This morning a report has been released by Gingerbread, showing that single parents will be the worst hit by the planned cuts to Tax Credits. You may have seen me being interviewed on Good Morning Britain this morning about how cuts to Tax Credits will affect me.
The two main changes are:
- Reducing the amount claimants can earn before tax credits are reduced before they begin to taper off payments. Presently, we can earn £6,420 before they begin to cut Tax Credits. If these cuts go ahead, in April next year that figure will reduce to £3,850
- The taper rate will be increased from 41% to 48% – meaning that for every pound over £3,850 we earn, our Working Tax Credits will be reduced by 48p.
A figure of £400 per year has been quoted as the amount the “average” family will lose out when these cuts come in. Single parent families are not average, though. Research commissioned by Gingerbread shows that actually, working single parent households are likely to see a whopping £700 per year drop in income. That’s 3.9% of income, compared with around a 1% drop for couple parent households. That £700 figure rises to £1,040 for single parent families on middle incomes.
Doesn’t that graph look a bit backward to you?
You might say that people with higher incomes can stand to lose more… but doesn’t that just send them back into the lower income bracket? How are they ever to get over that hump, and be on the far right of the graph – or even off the edge, and no longer in need of help – if the help is withdrawn as soon as they begin to get somewhere?
I understand that something needs to change with the benefit system so that it “pays to work” or whatever catchy slogan their PR people have thought up this time. But it seems backward to put people in a position where they are essentially trapped in the lowest income bracket. If they’re stuck there, earning a pittance and never seeing their children… won’t it make them feel that it would be better to be on Income Support and at least get to spend time with thier children?
Also, Gingerbread make a valid point here:
Cuts to in-work benefits without vital improvements to structural barriers to work will leave single parents in a precarious potision; the combined result will mean that, for those paying both income tax and national insurance, they will lose 80p for every extra £1 earned.
When it’s put like that, what incentive is there for me to continue to work? My daughter is in nursery for 36 hours per week; I work upwards of 40 hours per week. Often 50 or more. If I wind up my business and claim Income Support, S will still get 15 free hours per week at nursery, and I can actually spend some quality time with her outside of that.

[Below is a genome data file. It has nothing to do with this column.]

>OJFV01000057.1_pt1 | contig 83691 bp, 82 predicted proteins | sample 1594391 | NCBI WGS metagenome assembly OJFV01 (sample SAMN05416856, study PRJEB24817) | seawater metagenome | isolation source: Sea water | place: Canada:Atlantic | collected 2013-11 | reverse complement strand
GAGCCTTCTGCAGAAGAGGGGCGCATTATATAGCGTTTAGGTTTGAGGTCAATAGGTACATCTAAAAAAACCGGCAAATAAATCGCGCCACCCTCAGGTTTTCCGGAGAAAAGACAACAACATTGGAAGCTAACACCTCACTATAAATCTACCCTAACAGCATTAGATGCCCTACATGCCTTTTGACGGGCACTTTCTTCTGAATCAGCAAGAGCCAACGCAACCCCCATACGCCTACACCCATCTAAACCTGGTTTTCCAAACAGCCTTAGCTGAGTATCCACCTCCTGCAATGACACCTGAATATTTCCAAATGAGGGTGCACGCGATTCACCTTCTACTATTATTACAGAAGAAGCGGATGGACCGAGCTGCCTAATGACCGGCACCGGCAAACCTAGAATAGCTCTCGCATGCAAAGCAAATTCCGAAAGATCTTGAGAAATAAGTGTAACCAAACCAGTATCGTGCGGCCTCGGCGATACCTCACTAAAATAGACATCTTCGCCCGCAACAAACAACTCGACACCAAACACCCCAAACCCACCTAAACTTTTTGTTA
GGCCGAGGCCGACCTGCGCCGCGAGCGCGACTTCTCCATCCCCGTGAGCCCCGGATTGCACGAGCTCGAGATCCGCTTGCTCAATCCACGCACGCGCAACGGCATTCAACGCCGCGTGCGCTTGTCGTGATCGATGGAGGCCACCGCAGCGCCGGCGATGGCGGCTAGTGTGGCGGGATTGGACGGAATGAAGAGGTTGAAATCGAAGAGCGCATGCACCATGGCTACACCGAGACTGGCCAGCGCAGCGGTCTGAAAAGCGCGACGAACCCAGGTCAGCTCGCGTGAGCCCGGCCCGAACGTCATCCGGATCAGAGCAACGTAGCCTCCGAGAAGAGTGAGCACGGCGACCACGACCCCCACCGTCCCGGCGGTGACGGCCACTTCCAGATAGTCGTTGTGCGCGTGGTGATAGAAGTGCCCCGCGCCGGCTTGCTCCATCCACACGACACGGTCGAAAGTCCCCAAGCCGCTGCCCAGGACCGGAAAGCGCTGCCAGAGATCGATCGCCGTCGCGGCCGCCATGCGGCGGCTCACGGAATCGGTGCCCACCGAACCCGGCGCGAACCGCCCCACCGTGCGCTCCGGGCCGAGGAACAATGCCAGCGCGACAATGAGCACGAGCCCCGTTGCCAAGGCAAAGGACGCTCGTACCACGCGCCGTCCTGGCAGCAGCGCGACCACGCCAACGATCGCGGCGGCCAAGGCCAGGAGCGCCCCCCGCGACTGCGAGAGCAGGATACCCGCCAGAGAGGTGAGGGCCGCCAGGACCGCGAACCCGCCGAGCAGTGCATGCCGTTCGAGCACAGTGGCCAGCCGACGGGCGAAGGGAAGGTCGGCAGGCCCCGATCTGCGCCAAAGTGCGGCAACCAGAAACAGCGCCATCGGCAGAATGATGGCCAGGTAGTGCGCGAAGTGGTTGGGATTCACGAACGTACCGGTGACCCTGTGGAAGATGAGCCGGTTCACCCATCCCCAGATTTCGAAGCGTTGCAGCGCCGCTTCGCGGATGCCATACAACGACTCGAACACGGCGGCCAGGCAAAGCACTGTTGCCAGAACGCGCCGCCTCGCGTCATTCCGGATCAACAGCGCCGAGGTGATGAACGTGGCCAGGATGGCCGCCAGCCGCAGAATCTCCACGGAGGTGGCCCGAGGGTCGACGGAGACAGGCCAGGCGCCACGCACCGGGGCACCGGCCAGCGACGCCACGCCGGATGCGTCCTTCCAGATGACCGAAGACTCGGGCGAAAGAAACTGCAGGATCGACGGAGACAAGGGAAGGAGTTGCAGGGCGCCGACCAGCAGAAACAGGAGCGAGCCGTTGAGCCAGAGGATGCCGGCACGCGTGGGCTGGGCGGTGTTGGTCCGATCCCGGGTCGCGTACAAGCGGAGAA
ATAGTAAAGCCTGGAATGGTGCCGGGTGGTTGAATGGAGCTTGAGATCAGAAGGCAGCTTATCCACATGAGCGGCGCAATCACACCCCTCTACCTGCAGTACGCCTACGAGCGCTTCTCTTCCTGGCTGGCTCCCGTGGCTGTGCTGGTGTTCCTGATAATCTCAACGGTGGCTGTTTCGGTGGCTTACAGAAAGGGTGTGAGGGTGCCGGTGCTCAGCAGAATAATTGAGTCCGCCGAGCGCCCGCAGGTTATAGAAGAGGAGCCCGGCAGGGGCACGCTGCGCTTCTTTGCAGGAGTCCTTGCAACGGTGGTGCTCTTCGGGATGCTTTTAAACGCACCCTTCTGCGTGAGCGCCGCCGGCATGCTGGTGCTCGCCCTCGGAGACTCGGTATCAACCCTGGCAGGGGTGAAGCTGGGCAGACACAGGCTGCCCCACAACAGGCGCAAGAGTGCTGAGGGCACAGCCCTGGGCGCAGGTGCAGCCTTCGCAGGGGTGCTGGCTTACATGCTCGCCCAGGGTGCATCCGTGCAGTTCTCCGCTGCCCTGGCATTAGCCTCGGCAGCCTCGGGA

I continue to work because, unlike many other single parents, I have the opportunity to earn more income. Being self employed, I can raise my prices, diversify the services I offer, find other ways to grow my business. There is hope for me, and I cling to that.
But what about those single parents who are not self employed? Before I was made redundant, I worked 15 hours per week in an office, and those 15 hours were all I could do. Even if I was offered overtime, I wouldn’t have been able to take it because I could only work for the hours S was in nursery. Thousands, if not millions of single parents are in this situation. Suddenly next April they will be faced with a decision: do I stay here, and just try to deal with this drop in my income (while prices continue to rise), or do I cut my losses? Leave my job and claim Income Support? The majority will continue to work, because they want to provide for their children. For all the smearing the right-wing media likes to do, we single parents actually work bloody hard. Many of us play both parental roles at home, with no respite when either parent or child is ill. Single parents are both the main carer and main earner. And housekeeper, cook, monster scarer, story teller, the lot. We do everything, and yet these welfare reforms will hit us hardest. How is that fair?
Almost two-thirds of single parents are in work. We’re not the feckless losers the media paints us as. We work hard to put food on the table and provide for our children. While the media vilifies us as spongers, spending our benefits on fags and flat screen tellys, the government is making plans to keep us firmly beneath the heels of the wealthy forever more.
I really do not understand how cutting Tax Credits will ever make it pay to work. If they want fewer people to be reliant on Tax Credits, how will making us all worse off help with that?
And yes, by daring to speak out against benefit cuts I risk being called a filthy scrounger, sponging off the state and so on. People may choose to look down upon me because I am raising a child alone. But she is possibly the happiest child you will ever meet. She is intelligent and kind and funny and caring. What does it matter, how many guardians she has at home? Who is to say that my daughter, or any of the millions of other children of single parents out there, won’t grow up to do great things? All she needs – all we need – is a little help along the way.
Thanks for reading. If you’ve enjoyed reading this post, you might be interested in this post about cuts to Tax Credits